Cash basis


1. Overview

‘Cash basis’ is a way to work out your income and expenses for your Self Assessment tax return, if you’re a sole trader or partner.

Why use cash basis

If you run a small business, cash basis accounting may suit you better than traditional accounting.

This is because you only need to declare money when it comes in and out of your business. At the end of the tax year, you won’t have to pay Income Tax on money you didn’t receive in your accounting period.

When cash basis might not suit your business

Cash basis probably won’t suit you if you:

  • want to claim interest or bank charges of more than £500 as an expense
  • run a business that’s more complex, eg you have high levels of stock
  • need to get finance for your business – a bank could ask to see accounts drawn up using traditional accounting to see what you owe and are due before agreeing a loan
  • have losses that you want to offset against other taxable income (‘sideways loss relief’)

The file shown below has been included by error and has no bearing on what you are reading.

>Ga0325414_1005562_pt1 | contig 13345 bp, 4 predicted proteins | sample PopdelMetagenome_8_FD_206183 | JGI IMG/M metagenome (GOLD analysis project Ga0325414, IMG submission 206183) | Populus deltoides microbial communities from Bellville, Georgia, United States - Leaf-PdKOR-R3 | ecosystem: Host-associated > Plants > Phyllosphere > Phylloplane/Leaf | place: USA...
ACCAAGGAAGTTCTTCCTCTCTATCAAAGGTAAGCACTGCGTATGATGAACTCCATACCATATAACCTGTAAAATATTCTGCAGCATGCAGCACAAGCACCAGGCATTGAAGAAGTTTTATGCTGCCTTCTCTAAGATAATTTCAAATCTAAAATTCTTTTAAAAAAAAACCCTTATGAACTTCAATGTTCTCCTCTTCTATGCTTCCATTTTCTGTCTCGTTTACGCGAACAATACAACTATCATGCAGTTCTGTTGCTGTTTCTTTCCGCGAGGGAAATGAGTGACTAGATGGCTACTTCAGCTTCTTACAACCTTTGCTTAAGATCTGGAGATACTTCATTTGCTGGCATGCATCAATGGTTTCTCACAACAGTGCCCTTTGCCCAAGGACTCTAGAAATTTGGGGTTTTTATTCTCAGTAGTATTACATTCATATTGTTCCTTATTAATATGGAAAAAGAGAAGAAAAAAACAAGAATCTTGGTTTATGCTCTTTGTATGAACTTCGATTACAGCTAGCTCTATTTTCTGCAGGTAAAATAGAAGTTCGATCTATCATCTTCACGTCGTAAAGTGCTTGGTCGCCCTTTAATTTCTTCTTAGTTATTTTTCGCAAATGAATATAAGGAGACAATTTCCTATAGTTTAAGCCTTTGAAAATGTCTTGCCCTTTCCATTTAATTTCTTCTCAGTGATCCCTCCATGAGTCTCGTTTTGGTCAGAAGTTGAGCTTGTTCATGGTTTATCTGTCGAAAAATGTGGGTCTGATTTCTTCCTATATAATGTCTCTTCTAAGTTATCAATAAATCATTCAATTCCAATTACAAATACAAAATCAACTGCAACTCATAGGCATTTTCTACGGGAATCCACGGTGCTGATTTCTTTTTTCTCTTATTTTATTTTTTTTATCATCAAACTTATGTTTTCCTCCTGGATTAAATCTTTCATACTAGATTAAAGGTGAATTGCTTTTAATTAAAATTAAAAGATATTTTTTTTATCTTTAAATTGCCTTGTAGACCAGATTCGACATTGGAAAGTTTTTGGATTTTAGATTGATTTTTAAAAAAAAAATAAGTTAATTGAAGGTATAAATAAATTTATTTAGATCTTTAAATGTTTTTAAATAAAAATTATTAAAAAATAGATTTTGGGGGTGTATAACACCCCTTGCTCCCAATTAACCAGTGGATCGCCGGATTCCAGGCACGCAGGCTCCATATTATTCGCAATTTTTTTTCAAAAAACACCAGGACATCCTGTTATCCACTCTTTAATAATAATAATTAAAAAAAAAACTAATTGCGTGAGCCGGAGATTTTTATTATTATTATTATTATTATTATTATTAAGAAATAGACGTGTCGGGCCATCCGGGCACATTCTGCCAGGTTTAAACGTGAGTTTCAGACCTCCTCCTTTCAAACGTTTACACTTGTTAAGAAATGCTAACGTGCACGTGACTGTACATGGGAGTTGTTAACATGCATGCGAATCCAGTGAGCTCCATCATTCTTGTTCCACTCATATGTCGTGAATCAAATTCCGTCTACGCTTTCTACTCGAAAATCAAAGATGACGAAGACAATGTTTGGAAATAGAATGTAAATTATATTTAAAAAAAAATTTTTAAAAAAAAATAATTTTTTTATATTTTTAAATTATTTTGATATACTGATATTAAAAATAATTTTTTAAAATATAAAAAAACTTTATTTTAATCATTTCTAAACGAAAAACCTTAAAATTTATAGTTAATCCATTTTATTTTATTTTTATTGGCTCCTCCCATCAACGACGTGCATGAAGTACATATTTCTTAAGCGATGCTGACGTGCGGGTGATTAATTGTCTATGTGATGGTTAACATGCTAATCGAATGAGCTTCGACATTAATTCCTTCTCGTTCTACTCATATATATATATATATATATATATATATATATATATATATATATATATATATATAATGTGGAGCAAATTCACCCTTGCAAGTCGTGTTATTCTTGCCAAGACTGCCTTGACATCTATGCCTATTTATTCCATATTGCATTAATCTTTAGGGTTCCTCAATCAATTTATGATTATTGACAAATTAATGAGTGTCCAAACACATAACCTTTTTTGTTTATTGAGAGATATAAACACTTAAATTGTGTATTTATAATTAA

Talk to a tax professional (eg an accountant) or legal adviser if you need help.

Find out if you’re eligible to use cash basis.

Who can use cash basis

2. Who can use cash basis

You can use cash basis if you:

  • run a small self-employed business, eg sole trader or partnership
  • have an income of £83,000 or less a year

If you have more than one business, you must use cash basis for all your businesses. The combined turnover from your businesses must be less than £83,000.

If you use cash basis and your business grows during the tax year